Soon there could be no need for teachers in New Zealand to do the daily roll call – and no need for students to come up with creative ways of saying ‘here'.
AI technology and facial recognition could one day change all of that – by tracking when students arrive and leave the campus grounds, and even providing real time data to parents and teachers for safety and truancy purposes.
According to Aware Group CEO Brandon Hutcheson, AI has the potential to wipe out one of the most time-consuming administration tasks at education institutes.
“On average a student will spend around 3 minutes per class waiting for their attendance to be taken. If we look at this across 13 years in education this can amount to over 122 days lost per student,” says Hutcheson.
“As well as being the foundation for funding in Education, proving attendance is an important statistic for providing pastoral care through to building development. But in its basic form, all it does is prove we are, where we are.
Of course, Hutcheson says this must be done with consideration for the highest privacy levels but there are other trade offs too.
“Discussions still need to take place regarding the impact on the student experience because simply automating attendance registration may have other effects, be it using roll time to teach students' patience on the mat, learning classmates' names and the inclusion of Te Reo.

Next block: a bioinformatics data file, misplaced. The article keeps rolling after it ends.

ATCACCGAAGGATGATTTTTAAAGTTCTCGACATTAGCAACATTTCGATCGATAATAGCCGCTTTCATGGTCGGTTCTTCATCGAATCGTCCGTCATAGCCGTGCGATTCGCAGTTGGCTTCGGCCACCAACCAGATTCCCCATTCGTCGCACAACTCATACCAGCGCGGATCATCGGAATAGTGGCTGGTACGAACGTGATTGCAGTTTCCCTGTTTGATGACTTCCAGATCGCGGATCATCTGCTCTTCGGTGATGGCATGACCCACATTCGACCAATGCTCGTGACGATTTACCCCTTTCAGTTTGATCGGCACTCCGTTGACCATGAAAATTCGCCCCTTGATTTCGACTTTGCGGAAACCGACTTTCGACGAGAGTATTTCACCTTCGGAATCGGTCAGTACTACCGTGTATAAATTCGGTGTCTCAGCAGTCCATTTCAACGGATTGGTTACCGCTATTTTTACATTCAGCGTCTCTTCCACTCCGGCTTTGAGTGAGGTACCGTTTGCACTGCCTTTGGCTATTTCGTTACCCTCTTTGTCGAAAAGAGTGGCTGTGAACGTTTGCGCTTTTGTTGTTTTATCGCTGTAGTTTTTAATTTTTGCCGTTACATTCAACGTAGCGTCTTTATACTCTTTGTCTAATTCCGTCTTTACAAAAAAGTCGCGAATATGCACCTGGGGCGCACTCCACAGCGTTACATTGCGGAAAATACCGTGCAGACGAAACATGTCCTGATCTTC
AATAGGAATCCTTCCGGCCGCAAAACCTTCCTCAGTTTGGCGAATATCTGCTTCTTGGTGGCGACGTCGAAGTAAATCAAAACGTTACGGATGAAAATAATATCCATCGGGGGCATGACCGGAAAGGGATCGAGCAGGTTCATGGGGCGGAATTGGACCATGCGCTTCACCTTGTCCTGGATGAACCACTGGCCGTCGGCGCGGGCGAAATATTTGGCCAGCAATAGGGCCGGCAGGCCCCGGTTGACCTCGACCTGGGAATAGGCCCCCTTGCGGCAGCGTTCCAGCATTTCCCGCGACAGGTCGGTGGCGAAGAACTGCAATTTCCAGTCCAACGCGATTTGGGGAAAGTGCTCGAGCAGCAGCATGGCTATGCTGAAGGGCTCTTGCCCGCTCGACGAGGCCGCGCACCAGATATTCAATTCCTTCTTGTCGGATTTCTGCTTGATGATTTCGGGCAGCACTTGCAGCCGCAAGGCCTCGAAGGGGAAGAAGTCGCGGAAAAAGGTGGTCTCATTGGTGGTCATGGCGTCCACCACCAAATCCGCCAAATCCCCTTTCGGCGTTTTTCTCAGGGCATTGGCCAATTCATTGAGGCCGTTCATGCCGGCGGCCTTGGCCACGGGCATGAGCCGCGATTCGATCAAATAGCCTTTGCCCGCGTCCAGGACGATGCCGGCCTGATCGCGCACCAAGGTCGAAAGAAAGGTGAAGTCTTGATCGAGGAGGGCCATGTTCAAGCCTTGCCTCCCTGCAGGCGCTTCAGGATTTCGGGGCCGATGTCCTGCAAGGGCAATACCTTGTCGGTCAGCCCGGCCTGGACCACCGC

While Hutcheson doesn't mention any real-world rollouts of such AI tech, he can see a clear path to implementation.
“The solution will be implemented within the tertiary sector first with trials in place and after further consultation with the Ministry of Education, boards of trustees, teachers, parents and students, it will be considered for primary and secondary education, as the wider discussion about parent and student consent needs to take place.
“The benefits across the sector are significant, from freeing up valuable time, saving money, improving security, and supporting parents and caregivers. It will also help address the growing issue of truancy and its associated costs including policing, social services and the courts.
AI and computer tracking also has the potential to provide the Ministry of Education data about tertiary institutions and how to develop policy or funding decisions.
“AI technology has a huge role to play in helping the tertiary education sector be more efficient by ensuring monitoring of facility usage is optimised and then using this data to deliver better student outcomes,” Hutcheson continues.
“Using AI in this way, is a very good example of technology replacing a mundane task so as to allow a more valuable activity to occur - adopting this technology to automate registers will change the dynamic of each school day and should bring significant benefits for all involved from each student, to the Government.